"And terrors upon the city": Or, "city and terrors"; the city was immediately filled with terrors at the appearance of Nebuchadnezzar and his army. R. Joseph Kimchi interprets it, "an army and terrors" (1 Sam. 28:16). The Babylonian monarch, at the head of his army, which spread terrors where he came. Some render the word, from (Dan. 4:13), "a watcher and terrors": meaning the Chaldean army, called watchers (Jer. 4:16). The Targum is, "I will bring an army upon them suddenly, and destroy their cities;'' it should be rendered "alienation of mind and terrors": from the use of the word, in the Arabic language.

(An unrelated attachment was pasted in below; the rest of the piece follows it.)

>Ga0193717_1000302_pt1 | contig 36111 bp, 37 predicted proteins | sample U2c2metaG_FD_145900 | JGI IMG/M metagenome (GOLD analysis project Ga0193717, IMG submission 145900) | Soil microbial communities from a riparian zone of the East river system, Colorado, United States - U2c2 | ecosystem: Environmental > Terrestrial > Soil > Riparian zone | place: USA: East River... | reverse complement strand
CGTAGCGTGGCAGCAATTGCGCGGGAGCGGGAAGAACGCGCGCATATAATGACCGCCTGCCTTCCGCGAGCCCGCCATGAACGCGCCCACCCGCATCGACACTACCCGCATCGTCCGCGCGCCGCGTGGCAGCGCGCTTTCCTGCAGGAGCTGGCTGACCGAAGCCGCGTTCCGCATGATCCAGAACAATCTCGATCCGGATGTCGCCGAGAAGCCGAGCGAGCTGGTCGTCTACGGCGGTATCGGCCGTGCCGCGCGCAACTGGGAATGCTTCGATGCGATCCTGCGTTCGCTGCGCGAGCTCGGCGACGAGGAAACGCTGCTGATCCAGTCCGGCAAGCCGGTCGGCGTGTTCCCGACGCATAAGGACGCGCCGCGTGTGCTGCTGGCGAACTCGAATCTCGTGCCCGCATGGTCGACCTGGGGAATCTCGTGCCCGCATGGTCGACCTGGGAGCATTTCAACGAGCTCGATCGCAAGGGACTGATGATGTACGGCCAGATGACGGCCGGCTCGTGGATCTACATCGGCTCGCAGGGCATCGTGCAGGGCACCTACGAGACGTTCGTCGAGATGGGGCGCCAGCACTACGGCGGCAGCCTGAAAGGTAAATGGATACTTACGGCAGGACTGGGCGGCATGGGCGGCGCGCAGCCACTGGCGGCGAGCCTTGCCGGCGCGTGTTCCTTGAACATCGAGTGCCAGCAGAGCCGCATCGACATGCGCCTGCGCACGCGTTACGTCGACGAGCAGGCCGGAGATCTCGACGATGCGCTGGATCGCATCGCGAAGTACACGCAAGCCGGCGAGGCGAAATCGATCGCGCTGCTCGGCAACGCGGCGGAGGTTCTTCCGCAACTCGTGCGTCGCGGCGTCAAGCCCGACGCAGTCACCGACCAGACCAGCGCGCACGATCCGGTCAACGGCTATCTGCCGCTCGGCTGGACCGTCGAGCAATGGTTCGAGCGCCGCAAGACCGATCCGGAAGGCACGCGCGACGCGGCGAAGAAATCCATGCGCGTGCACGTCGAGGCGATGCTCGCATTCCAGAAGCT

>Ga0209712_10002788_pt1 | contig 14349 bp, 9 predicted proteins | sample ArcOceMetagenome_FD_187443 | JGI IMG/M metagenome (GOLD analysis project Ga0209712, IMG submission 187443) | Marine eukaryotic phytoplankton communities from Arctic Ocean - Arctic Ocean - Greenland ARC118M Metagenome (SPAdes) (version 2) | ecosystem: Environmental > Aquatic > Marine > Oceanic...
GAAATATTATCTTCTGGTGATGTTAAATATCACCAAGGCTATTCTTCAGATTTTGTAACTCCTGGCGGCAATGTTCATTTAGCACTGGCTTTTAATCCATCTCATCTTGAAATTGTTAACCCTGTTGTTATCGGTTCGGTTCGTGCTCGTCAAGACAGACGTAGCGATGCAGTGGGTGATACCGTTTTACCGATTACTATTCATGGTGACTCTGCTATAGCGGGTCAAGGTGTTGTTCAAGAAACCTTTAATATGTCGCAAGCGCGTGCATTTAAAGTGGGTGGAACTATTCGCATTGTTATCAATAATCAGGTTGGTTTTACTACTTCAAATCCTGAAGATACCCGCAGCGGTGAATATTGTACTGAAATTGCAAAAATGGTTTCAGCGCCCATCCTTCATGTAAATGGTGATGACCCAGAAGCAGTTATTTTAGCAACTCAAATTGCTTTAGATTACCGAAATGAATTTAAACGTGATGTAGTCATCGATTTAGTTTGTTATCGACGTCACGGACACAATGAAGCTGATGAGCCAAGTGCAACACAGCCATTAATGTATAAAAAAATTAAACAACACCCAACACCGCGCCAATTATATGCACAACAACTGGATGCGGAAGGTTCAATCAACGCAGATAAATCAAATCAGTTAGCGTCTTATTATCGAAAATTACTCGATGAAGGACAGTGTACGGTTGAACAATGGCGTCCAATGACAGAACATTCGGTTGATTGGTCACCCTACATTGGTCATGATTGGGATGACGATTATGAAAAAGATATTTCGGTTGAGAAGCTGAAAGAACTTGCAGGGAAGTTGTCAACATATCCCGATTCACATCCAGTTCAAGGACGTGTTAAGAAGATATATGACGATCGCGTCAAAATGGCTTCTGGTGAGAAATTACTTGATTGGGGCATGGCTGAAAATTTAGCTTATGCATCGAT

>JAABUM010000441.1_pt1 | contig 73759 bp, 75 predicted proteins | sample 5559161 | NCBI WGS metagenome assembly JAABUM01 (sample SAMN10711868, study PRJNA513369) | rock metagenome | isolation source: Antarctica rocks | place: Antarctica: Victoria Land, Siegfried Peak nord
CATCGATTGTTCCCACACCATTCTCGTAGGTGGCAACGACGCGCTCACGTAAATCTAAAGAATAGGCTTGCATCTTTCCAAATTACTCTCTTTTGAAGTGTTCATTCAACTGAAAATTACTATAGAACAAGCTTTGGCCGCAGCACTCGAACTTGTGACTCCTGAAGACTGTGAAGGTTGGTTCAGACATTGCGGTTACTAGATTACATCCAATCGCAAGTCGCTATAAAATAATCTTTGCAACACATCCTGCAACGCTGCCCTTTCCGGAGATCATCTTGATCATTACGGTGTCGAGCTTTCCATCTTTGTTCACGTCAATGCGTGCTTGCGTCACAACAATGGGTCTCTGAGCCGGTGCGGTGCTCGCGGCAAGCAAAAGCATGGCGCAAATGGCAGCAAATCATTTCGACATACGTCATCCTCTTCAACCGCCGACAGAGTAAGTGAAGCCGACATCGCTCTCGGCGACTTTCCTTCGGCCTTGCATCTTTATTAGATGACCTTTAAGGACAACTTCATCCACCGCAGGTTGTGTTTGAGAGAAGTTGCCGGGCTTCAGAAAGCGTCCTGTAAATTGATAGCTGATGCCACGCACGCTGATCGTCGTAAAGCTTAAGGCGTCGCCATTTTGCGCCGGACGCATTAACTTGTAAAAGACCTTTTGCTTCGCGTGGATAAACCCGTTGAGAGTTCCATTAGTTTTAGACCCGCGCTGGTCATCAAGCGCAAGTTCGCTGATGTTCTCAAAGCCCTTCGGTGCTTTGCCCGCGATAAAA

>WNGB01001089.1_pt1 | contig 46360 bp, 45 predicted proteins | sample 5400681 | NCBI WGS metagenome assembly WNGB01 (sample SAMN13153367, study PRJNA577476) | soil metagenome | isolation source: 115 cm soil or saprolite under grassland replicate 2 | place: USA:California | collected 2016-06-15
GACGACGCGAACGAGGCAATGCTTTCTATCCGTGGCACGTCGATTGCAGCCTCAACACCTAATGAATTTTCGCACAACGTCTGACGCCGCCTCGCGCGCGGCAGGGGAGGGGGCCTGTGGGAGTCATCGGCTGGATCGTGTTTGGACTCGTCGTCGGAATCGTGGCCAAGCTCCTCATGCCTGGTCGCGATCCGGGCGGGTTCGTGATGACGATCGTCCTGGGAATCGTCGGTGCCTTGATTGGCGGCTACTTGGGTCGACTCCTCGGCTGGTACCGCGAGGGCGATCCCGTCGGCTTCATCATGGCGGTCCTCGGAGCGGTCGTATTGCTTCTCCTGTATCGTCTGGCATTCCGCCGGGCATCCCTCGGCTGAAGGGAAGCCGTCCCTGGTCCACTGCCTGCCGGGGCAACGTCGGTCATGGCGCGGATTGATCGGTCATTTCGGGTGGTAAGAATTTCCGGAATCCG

This is just speaking of the vast numbers of young men who die in the war. The destruction from this war is sudden and leaves very little behind.

Jeremiah 15:9 "She that hath borne seven languisheth: she hath given up the ghost; her sun is gone down while [it was] yet day: she hath been ashamed and confounded: and the residue of them will I deliver to the sword before their enemies, saith the LORD."

In the picture of the previous verse the glory of the mother was found in the valor of her son, here in the number of her children. “Seven,” as the perfect number, represented, as in (1 Sam. 2:5; Ruth 4:15), the typical completeness of the family.

"She hath given up the ghost": Or, "blew out her soul". Her breath departs; no life can be kept in her. She faints away at the calamities coming on her.

"Her sun is gone down while it was yet day": The darkness of affliction, and the evening of distress and calamity came upon her sooner than was expected. While in the midst of peace and prosperity that was promised, and hoped to be enjoyed for a long time to come (see Amos 8:9).